I had the pleasure of seeing this movie at FrightFest in the UK, and it’s incredible. Following his savagely funny debut, The Loved Ones, Sean Byrne’s sophomore effort is going to solidify his place as a rising genre stalwart once this hits VOD. It’s a haunted house tale, but it’s not your conventional haunted house tale either; Byrne reminds us that there is life left in houses occupied by the spirits of the dead after all.
Blade of the Immortal (Release Date: April 29th)
Based on the manga of the same name, Blade of the Immortal follows an immortality cursed warrior who must kill 1,000 evil men in order to break the curse. Directed by prolific Japanese maestro Takashi Miike, this should be the violent, action-packed opus we know he’s more than capable of.
Alien: Covenant (Release Date: May 19th)
Ridley Scott returns to the Alien universe with the second chapter of the prequel quadruple that began with 2012’s Prometheus. It also promises to be a return to the franchise’s roots in unbridled terror; and if the trailer is anything to go by, it looks awesome. The story follows a crew bound for a remote planet on the far side of the galaxy, who, mistaking it for an uncharted paradise, find themselves entering a nightmare. Scott has promised two more sequels after this before the storyline links up with the original Alien. Maybe after those we’ll finally get that Neill Blomkamp movie we’ve all been waiting for as well, which is a sequel to Alien 3 that isn’t Alien Resurrection. Got it? Good.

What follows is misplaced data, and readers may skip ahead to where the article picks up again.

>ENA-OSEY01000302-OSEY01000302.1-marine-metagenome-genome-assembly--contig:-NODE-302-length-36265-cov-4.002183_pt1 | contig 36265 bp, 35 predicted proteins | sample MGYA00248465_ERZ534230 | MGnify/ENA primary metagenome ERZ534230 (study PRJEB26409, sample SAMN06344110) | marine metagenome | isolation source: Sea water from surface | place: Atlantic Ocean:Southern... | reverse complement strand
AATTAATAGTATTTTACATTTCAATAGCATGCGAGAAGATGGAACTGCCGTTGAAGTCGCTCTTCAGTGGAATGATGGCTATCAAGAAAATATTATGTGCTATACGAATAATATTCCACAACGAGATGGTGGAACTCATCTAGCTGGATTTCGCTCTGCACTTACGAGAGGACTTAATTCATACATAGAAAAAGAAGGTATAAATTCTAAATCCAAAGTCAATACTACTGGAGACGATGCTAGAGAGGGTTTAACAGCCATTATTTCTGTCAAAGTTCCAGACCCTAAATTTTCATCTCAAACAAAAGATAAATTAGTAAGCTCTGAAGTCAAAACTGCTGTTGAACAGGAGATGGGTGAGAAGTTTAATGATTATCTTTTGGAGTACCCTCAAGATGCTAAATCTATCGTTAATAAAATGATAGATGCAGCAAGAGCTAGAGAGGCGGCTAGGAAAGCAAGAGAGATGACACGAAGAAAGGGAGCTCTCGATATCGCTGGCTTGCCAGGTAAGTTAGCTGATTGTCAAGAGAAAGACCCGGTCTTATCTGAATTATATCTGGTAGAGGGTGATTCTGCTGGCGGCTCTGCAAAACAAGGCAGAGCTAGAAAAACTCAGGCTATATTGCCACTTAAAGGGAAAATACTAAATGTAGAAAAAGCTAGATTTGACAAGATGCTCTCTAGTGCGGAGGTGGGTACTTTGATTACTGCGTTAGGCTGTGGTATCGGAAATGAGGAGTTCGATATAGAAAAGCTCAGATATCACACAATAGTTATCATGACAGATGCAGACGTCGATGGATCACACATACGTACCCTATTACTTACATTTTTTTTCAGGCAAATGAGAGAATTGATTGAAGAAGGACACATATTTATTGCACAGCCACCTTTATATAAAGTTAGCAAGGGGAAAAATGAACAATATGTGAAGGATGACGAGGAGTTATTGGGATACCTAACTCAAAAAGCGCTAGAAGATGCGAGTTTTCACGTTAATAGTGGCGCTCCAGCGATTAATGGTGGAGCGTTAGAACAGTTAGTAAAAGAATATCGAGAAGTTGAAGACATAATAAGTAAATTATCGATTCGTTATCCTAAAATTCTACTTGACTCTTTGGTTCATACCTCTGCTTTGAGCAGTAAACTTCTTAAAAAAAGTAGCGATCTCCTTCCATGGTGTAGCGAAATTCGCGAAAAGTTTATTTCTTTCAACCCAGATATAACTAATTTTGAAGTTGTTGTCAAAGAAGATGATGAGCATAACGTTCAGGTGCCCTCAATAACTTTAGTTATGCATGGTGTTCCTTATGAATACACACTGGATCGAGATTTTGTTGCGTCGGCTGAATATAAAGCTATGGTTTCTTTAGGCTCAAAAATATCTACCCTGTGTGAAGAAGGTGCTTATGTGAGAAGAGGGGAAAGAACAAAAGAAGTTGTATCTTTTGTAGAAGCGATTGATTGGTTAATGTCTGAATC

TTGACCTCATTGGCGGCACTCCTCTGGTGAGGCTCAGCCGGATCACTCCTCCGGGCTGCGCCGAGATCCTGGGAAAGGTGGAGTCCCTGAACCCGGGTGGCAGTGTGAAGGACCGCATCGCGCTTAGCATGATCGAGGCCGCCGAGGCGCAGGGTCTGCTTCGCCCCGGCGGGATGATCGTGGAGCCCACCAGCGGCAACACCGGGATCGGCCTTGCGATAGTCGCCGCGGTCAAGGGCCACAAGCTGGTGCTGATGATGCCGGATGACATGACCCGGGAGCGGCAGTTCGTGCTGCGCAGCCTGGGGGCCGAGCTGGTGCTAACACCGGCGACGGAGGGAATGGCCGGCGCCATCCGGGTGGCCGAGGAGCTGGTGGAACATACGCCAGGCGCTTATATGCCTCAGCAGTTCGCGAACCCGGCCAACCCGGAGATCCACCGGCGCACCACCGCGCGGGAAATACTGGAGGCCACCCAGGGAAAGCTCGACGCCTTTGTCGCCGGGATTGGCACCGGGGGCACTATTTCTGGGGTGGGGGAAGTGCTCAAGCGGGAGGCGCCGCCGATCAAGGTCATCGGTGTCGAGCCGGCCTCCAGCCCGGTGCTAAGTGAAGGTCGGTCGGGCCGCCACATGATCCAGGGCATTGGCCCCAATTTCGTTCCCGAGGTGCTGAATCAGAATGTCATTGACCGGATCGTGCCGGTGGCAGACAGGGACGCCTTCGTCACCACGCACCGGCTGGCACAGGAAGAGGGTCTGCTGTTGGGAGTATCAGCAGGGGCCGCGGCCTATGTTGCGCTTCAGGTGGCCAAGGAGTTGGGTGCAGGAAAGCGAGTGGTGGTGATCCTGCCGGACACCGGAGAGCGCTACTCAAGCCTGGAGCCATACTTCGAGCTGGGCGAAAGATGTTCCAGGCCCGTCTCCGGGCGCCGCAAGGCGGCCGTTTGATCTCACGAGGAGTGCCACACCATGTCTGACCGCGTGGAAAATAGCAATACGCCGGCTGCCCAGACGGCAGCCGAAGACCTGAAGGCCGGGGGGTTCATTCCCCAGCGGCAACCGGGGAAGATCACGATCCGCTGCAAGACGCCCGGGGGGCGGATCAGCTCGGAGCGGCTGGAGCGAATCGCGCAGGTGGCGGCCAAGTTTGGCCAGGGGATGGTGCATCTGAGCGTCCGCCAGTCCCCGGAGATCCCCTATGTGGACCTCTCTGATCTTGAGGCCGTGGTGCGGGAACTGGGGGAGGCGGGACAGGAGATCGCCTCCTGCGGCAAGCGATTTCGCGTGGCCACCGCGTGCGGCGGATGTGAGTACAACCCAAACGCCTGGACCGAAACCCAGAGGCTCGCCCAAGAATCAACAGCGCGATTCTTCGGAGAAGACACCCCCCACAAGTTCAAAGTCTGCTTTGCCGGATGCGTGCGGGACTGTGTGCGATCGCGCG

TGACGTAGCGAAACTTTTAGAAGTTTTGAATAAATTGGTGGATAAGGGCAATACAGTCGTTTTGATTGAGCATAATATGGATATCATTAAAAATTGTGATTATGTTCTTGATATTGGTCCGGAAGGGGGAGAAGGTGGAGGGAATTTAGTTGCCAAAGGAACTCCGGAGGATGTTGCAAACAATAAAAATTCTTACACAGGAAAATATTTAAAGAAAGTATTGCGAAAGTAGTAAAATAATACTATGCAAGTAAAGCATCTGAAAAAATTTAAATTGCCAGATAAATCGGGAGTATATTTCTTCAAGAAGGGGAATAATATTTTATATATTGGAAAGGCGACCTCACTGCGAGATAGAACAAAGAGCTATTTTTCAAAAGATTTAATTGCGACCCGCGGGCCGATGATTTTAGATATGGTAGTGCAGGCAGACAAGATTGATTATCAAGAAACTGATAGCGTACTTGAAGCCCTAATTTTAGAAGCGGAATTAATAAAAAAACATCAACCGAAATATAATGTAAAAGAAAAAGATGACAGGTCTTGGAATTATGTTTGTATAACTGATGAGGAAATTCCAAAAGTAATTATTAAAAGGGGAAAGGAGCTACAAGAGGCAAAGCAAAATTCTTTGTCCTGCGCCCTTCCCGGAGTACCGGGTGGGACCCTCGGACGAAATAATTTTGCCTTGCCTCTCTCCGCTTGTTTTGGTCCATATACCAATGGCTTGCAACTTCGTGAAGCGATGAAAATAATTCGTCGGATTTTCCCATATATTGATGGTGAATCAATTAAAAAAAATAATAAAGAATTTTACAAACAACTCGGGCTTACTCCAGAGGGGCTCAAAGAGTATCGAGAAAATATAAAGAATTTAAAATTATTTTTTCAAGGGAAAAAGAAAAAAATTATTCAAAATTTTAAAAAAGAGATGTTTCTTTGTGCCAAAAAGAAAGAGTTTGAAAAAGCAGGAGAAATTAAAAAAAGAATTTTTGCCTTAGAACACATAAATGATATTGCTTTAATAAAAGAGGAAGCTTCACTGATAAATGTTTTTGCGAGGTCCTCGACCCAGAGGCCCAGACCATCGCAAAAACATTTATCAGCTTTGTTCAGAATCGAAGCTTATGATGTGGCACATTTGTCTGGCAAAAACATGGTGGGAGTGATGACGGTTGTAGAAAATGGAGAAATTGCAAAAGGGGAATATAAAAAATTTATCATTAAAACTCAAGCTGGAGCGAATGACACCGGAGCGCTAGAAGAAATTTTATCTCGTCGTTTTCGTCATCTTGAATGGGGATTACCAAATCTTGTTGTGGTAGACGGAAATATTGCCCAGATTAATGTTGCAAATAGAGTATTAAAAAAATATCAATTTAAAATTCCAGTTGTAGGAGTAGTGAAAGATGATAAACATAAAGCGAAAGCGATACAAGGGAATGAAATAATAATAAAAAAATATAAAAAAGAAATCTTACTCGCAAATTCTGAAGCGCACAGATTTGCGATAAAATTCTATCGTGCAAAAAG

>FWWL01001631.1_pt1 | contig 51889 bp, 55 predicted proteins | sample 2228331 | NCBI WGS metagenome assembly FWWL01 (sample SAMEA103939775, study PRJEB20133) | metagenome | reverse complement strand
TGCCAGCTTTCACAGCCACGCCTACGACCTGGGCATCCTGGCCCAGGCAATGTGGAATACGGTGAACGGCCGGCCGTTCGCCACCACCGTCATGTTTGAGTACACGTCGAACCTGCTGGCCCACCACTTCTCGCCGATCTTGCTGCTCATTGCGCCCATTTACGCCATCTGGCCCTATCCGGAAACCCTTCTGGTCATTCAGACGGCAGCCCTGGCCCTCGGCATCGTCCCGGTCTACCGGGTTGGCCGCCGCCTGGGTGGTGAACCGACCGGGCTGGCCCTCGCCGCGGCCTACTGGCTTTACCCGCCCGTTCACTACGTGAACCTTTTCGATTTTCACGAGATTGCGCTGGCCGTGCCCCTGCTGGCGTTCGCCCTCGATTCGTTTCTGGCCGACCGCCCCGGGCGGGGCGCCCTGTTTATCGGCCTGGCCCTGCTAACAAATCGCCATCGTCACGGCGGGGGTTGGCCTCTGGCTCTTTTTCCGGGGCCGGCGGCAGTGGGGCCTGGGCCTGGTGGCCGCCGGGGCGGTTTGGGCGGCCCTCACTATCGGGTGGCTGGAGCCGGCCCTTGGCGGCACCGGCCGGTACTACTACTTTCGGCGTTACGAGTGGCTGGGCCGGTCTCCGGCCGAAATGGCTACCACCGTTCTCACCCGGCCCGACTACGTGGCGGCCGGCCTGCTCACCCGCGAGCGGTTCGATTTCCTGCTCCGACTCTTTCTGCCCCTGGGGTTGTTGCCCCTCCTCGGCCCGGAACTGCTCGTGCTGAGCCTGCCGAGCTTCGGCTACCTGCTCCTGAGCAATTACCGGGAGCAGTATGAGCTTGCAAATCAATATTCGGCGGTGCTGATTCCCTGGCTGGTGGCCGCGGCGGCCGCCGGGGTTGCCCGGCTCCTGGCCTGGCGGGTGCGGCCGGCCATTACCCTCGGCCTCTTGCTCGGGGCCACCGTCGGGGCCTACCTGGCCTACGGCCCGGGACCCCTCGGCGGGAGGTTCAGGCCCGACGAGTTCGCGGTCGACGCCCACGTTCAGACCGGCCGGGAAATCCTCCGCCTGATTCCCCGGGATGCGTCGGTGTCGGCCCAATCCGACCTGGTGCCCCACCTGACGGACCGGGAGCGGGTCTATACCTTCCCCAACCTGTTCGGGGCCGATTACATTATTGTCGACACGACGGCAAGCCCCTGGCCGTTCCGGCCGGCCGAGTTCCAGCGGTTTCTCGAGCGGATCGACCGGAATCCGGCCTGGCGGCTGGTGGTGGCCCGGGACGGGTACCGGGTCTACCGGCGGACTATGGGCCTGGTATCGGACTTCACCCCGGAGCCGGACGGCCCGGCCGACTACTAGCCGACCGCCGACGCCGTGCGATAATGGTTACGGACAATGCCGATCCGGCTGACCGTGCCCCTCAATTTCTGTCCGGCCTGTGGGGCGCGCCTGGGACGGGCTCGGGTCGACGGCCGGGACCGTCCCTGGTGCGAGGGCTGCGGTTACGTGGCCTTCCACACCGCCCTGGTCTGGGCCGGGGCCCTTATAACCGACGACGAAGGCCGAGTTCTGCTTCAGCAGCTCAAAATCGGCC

The Mummy (Release Date: June 9th)
Universal is bringing back its iconic monsters to share a brand new cinematic universe, a “Brand New World of Gods and Monsters.” Up first is the studio’s reboot of The Mummy, starring Tom Cruise as hero Nick Morton, who must go up against an apocalyptic threat when an ancient princess is awakened all pissed off at humanity. It couldn’t be more different to the Boris Karloff original, but it looks like fun blockbuster action at least. Some people think it’s a reboot of the Brendan Fraser movie so if one positive comes from it, then it might remind people that movies existed before 1999.
World War Z 2 (Release Date: June 9th)